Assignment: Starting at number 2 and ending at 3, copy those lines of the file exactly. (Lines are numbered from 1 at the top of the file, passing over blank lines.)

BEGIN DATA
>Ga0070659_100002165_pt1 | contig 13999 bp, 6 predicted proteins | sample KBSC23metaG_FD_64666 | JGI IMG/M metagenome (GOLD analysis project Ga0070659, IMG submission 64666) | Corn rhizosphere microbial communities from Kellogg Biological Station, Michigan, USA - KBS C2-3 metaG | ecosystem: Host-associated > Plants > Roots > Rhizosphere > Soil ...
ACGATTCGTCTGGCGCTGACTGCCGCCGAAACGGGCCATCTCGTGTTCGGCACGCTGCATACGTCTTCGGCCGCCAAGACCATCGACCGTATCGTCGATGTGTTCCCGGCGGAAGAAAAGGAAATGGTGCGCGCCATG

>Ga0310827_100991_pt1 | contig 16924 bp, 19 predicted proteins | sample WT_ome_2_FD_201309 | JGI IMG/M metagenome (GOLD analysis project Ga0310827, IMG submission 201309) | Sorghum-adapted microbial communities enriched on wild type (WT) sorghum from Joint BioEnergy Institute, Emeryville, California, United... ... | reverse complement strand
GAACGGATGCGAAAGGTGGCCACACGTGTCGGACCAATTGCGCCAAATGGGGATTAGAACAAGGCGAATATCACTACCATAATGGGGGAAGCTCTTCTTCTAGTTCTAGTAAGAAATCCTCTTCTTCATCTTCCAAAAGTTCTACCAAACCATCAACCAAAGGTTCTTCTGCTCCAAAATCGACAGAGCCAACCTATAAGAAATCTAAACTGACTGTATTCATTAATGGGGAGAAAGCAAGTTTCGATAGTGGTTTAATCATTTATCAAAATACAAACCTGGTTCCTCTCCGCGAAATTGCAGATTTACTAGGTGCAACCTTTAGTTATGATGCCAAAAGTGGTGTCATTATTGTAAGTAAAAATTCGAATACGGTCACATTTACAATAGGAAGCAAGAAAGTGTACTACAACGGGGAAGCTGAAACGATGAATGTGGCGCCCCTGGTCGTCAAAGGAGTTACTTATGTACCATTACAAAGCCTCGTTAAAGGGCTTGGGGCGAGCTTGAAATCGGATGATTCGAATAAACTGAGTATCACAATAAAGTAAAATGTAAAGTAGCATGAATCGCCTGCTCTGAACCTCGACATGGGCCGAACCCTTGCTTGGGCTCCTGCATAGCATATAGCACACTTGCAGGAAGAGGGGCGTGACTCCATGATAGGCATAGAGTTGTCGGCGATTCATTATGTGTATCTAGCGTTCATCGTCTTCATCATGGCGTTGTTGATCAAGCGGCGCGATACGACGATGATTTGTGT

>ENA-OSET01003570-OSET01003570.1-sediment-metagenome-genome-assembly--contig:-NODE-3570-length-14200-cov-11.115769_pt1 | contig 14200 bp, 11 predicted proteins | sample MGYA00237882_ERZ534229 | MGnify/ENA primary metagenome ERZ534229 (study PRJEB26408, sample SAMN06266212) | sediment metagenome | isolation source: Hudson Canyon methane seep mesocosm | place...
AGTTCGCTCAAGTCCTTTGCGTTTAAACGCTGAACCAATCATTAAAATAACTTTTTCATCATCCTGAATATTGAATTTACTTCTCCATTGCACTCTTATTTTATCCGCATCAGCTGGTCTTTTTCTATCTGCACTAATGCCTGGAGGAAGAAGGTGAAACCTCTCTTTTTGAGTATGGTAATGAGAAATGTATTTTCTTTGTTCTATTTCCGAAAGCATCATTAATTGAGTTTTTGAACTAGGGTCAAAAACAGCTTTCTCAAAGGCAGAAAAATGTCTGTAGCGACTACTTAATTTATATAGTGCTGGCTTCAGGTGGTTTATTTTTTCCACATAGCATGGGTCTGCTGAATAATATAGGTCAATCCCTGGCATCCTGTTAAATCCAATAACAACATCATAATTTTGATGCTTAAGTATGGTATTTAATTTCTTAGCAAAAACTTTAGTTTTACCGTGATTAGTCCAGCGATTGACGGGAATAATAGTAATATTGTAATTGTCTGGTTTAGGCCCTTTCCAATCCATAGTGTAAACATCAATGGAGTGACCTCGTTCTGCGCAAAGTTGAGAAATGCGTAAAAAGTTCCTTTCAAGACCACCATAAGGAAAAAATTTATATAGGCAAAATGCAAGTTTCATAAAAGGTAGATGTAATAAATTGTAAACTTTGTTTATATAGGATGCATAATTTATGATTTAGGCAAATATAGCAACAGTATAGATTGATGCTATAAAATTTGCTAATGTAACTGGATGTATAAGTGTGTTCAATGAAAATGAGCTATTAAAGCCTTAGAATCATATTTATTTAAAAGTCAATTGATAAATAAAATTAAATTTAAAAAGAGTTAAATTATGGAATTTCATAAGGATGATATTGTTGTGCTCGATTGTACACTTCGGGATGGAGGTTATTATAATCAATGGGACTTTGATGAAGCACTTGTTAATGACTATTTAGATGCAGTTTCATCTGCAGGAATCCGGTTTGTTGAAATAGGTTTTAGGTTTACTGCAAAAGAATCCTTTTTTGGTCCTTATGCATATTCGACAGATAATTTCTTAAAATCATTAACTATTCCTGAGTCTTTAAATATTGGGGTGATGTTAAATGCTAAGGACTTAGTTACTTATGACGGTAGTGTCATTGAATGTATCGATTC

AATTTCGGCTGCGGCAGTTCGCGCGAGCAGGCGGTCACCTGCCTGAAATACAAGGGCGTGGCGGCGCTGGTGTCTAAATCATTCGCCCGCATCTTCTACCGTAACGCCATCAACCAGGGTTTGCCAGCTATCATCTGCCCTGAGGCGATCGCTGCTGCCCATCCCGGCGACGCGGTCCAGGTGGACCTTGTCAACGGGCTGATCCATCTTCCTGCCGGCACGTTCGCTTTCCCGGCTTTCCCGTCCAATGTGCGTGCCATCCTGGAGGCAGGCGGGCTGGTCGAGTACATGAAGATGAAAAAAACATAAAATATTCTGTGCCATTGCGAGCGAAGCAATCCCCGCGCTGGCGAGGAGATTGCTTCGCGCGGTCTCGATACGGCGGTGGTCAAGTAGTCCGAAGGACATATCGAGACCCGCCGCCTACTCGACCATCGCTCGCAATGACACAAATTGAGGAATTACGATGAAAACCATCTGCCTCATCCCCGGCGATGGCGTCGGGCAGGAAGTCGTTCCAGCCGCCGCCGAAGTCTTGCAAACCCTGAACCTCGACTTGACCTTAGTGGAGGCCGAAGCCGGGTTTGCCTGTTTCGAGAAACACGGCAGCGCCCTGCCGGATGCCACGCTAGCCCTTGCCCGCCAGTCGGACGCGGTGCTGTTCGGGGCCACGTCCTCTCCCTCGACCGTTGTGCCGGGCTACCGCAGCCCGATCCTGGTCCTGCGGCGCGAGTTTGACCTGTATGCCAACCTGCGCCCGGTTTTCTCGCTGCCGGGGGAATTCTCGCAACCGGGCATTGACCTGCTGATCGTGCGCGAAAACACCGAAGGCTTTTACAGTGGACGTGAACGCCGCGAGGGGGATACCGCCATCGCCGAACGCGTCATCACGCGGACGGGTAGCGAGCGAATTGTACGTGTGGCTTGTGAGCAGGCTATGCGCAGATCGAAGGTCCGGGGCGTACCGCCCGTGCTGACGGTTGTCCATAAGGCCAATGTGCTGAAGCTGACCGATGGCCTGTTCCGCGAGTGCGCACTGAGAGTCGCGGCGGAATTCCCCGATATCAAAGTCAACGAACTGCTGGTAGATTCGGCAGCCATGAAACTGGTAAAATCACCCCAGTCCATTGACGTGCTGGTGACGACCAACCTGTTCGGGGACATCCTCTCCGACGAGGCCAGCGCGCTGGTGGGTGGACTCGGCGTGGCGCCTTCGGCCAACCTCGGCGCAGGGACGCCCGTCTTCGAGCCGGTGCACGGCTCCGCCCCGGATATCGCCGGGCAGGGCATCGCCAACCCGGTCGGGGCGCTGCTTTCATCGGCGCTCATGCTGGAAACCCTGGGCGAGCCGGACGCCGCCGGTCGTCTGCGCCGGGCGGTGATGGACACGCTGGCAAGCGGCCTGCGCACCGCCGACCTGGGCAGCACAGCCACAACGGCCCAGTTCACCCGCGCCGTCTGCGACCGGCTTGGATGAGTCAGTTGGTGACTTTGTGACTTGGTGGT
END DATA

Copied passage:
ACGATTCGTCTGGCGCTGACTGCCGCCGAAACGGGCCATCTCGTGTTCGGCACGCTGCATACGTCTTCGGCCGCCAAGACCATCGACCGTATCGTCGATGTGTTCCCGGCGGAAGAAAAGGAAATGGTGCGCGCCATG

>Ga0310827_100991_pt1 | contig 16924 bp, 19 predicted proteins | sample WT_ome_2_FD_201309 | JGI IMG/M metagenome (GOLD analysis project Ga0310827, IMG submission 201309) | Sorghum-adapted microbial communities enriched on wild type (WT) sorghum from Joint BioEnergy Institute, Emeryville, California, United... ... | reverse complement strand